Kivanc Birsoy graduated in molecular genetics from Bilkent University, Turkey, and joined the laboratory of Jeffrey Friedman at Rockefeller University, New York City, for his PhD to work on transcriptional regulation and cell programming in adipogenesis. In 2010, Kivanc moved to the Whitehead Institute of Massachusetts Institute of Technology (MIT), Boston, as a postdoctoral fellow with David Sabatini. There, he studied how cancer cells adapt their metabolism in nutrient-deprived environments, and the links between metabolism and mitochondrial dysfunction. Since January 2016, Kivanc has been an Assistant Professor and independent group leader at Rockefeller University. His research focuses on the metabolic pathway changes in cancer and metabolic dysfunction. Kivanc is the recipient of numerous awards such as the Pew-Stewart Scholar Award, Searle Scholar Award, AACR NextGen Award for Transformative Cancer Research, NIH Director's New Innovator Award and the Pershing Square Sohn Prize 2018.
What inspired you to become a scientist?
I come from a family of doctors and, up until high school, I was inclined to become a physician. My family wasn't too keen on me becoming a scientist then; a career in basic science wasn't something one would do in Turkey. But I was pretty determined because I was interested in finding new things rather than just applying them. But I realized that physicians do a lot of routine tasks and that it is a very different job to being a scientist. Also, I wasn't suited to being a doctor – I think it would have been a disaster!
What questions are your lab trying to answer just now?
We study metabolic pathways and there are three main areas we're interested in. Firstly, we'd like to understand the role of mitochondrial metabolism in cancer. There's a lot of evidence that mitochondria are important for the proliferation and survival of cancer cells in their environment, but it is still unclear why that is the case. Secondly, we investigate the reasons why cancer cells are sometimes highly dependent on nutrients for survival. The best example of that is asparagine auxotrophic leukaemia – these cancer cells just can't live without asparagine. But for some reason, it's like we forgot that such auxotrophies could be exploited for cancer therapy. Furthermore, the nature of many other auxotrophies has not been determined, so we are using systematic approaches to identify these auxotrophies to learn something new with regards to cell biology and metabolism, but also with an eye on clinical relevance. Thirdly, we use genetic tools such as CRISPR/Cas9 to identify new components of cellular metabolism – enzymes, regulatory partner and transporters.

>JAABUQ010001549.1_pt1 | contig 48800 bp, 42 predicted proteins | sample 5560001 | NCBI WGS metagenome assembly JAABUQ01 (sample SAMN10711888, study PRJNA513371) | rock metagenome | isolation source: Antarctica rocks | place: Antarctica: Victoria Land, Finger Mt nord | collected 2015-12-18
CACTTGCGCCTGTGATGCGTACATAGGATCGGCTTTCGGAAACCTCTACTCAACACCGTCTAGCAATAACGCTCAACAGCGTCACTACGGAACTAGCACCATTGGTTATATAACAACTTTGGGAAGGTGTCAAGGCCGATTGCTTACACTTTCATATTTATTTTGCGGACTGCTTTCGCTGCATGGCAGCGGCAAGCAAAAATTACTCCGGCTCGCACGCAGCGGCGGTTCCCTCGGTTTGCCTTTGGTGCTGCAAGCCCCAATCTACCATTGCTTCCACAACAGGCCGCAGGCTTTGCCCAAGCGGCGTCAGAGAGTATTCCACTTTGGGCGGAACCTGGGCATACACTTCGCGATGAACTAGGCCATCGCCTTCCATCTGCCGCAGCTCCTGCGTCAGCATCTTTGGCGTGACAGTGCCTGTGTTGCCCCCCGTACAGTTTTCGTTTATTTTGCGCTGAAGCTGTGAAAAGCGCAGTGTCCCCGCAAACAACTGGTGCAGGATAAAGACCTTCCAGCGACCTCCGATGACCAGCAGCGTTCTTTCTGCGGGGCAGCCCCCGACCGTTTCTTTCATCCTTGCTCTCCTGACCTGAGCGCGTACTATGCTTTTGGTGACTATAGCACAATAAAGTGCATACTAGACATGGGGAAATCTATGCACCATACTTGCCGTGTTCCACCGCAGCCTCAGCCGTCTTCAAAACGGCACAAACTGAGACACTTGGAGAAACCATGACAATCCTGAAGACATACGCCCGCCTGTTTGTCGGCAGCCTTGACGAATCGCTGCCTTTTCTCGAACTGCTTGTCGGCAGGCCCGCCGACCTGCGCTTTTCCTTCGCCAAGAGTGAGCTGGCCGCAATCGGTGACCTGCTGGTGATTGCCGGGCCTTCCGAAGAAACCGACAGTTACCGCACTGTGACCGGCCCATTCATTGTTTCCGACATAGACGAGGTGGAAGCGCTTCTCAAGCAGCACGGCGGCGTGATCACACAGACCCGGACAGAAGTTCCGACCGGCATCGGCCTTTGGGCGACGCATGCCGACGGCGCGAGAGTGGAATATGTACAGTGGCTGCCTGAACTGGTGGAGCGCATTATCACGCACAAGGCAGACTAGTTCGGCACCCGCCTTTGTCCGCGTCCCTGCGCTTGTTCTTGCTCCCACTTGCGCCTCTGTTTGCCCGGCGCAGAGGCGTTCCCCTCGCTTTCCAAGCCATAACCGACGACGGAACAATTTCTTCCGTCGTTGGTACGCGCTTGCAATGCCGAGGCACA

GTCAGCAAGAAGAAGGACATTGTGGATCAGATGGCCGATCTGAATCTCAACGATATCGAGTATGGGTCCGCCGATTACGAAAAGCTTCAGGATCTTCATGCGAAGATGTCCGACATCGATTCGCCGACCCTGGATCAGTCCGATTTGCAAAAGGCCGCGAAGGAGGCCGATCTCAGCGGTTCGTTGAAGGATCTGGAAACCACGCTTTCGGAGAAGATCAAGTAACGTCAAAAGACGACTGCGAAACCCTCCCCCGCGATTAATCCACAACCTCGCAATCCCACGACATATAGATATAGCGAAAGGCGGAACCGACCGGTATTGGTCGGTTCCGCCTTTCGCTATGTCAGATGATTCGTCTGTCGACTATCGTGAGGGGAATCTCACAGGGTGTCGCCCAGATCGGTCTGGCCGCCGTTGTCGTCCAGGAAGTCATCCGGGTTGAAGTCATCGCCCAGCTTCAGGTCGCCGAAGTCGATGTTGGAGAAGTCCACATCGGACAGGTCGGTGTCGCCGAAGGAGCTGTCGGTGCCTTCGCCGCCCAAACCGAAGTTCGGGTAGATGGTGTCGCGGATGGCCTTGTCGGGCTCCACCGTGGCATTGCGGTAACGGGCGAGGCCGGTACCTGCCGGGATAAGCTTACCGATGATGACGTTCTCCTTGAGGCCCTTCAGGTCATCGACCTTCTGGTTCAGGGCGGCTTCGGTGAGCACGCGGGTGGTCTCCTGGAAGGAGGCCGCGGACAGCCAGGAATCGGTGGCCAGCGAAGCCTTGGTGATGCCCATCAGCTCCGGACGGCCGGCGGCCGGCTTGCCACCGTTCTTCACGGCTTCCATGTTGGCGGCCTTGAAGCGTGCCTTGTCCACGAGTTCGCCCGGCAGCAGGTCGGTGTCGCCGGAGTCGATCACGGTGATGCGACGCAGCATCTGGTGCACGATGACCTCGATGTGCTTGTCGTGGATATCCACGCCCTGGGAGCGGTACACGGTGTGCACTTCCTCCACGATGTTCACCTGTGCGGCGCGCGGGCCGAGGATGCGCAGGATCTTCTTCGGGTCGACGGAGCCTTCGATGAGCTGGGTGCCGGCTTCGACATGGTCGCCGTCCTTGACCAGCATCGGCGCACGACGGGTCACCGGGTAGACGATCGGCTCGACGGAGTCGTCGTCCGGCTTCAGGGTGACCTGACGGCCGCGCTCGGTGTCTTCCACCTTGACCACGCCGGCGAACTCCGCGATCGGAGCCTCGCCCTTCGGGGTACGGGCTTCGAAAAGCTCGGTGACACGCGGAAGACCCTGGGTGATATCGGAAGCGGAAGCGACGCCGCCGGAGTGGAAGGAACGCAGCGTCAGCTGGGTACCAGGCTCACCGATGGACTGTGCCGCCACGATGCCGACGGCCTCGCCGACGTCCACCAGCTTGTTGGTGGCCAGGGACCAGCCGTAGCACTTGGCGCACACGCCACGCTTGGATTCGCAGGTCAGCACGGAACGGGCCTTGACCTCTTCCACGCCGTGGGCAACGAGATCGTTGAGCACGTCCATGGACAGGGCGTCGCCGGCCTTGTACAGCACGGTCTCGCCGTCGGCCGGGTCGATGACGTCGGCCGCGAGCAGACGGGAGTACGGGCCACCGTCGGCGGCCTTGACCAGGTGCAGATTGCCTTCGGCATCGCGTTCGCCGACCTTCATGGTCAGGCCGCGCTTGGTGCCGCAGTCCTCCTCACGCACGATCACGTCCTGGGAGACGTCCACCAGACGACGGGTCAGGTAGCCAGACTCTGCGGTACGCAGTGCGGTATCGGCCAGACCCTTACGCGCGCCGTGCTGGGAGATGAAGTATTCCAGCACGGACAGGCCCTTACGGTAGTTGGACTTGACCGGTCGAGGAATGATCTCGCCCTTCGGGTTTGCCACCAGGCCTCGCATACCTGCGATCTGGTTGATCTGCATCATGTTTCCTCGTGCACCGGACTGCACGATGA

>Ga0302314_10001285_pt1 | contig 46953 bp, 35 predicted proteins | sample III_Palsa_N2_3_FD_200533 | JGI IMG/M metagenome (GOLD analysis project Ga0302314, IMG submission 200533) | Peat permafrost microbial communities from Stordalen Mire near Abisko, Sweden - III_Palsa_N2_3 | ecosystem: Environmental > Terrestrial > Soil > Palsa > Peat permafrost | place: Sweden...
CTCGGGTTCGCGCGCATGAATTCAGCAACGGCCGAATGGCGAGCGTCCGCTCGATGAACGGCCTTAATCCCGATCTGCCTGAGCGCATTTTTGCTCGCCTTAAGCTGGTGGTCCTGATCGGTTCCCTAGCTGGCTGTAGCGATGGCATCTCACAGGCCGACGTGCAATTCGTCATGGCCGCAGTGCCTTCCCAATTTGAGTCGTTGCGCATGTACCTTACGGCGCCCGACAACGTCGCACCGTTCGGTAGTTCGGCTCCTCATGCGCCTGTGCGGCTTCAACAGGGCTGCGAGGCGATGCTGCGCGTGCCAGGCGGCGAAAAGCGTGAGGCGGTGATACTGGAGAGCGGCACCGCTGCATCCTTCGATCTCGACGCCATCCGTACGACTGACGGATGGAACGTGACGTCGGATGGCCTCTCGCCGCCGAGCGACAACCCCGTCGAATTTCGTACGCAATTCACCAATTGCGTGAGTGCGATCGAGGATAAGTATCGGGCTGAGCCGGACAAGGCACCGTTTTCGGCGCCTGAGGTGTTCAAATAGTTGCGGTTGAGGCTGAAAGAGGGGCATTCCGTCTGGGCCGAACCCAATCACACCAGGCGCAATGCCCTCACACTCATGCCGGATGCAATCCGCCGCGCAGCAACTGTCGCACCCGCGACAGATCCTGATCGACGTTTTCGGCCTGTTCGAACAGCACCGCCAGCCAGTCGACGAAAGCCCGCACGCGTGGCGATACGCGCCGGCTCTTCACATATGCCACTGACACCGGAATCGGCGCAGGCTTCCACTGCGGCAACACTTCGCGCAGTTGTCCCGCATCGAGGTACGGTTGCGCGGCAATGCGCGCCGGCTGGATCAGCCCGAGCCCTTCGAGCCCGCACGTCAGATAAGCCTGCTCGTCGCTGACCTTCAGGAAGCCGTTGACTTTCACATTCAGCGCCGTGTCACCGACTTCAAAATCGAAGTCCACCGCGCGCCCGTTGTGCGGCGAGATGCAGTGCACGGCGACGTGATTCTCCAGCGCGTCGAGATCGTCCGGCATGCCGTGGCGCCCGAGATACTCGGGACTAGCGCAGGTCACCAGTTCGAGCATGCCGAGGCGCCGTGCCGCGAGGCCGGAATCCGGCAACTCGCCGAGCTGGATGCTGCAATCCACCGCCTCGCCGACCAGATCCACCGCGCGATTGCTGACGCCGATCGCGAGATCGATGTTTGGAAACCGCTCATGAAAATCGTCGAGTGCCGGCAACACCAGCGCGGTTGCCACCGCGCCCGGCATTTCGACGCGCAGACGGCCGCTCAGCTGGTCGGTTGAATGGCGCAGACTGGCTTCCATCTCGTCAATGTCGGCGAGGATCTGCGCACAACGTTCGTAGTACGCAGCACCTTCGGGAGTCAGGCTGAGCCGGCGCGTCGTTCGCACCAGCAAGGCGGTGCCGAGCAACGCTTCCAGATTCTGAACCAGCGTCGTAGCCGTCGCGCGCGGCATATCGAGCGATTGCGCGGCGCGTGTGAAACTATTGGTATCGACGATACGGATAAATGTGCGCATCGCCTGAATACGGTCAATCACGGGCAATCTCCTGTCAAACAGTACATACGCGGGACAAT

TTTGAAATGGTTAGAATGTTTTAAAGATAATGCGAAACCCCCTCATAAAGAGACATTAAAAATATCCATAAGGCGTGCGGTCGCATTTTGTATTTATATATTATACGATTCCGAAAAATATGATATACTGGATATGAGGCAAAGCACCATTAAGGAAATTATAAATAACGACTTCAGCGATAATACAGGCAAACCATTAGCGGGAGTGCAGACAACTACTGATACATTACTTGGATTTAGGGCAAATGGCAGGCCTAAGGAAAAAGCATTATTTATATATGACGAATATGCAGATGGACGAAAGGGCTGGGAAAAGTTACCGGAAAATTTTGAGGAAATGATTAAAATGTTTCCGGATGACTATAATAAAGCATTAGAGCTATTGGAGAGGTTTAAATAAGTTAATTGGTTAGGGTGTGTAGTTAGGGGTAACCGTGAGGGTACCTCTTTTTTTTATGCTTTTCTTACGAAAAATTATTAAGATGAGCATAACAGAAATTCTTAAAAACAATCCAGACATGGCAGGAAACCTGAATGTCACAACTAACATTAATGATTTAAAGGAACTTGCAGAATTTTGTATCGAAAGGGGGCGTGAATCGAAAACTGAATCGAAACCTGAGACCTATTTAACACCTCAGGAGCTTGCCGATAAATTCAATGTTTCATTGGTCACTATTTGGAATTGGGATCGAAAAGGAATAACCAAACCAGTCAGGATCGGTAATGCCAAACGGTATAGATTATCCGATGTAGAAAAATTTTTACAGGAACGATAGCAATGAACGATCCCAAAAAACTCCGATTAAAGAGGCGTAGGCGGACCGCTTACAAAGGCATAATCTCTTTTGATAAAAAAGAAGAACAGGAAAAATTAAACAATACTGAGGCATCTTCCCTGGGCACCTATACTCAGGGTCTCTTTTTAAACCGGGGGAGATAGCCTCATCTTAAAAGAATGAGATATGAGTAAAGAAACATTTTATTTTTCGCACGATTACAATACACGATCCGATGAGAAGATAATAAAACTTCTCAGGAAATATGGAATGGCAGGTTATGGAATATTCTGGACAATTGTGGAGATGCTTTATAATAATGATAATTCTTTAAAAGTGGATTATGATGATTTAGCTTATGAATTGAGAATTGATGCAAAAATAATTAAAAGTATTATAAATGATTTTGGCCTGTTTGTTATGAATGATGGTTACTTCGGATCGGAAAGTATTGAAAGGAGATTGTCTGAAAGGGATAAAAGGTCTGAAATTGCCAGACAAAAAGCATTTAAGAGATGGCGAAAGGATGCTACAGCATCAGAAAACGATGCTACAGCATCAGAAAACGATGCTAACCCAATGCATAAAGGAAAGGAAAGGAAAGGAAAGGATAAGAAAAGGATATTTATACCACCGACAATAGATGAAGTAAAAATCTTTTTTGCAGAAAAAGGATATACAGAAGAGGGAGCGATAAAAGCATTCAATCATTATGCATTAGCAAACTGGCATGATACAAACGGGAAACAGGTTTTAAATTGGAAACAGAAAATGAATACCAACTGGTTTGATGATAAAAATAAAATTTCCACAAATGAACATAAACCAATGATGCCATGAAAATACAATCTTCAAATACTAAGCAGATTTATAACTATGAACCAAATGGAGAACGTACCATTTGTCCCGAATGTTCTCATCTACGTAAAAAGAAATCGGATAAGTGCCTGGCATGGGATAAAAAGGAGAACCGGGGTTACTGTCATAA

There's a growing interest in cellular metabolism. How do you see the prospects of the field?
It is definitely is a trendy topic right now. Everyone is approaching metabolism from their own angle of cell biology, recognizing the value of studying metabolism and its links to different biological processes. I feel like there's great potential and, in the next 10 years or so, we will learn a lot. Decades ago, when you said biochemistry, metabolism was what you meant, right? But ∼30 years ago, fundamental research on metabolism stalled because we realised we knew ‘everything’ about these pathways. Now, in the post-genomic era, we can go back to those pathways and ask about their importance in different cellular processes, or address the role of numerous enzymes and transporters that we still do not know the function of. What do they transport? What does the enzyme do? There's still a lot to learn in cellular metabolism.
Does the complexity of the signalling pathways make it challenging to study metabolism?
Redundancies in metabolic pathways can be a problem. You shut down one pathway and cells use another one to compensate. Also, there are multiple isoforms of enzymes with similar functions, or metabolites that use a different enzyme after you knock a target enzyme out. So we have to work on it a bit more and dig deeper to get to where we want to be.
“Everyone is approaching metabolism from their own angle of cell biology, recognizing the value of studying metabolism and its links to different biological processes.”
What challenges did you face when starting your own lab that you didn't expect?
When I first started it was just me and a laptop, and that's an interesting situation to be in. But the most challenging thing was to recruit people and to get a critical mass of students and postdocs to get projects going. It takes time. In the end, we expanded quite fast in the first three years, to ten people currently, but advice I got from senior researchers was to wait for the right candidates. At Rockefeller, we're lucky in that we are a small but an extremely supportive university, so that makes things much easier for recruiting graduates and postdocs. I would say recruitment is even more of a limiting factor than money, because, in most cases, you get a start-up or junior investigator grant, but in order to hire the right people for your group, you have to be patient.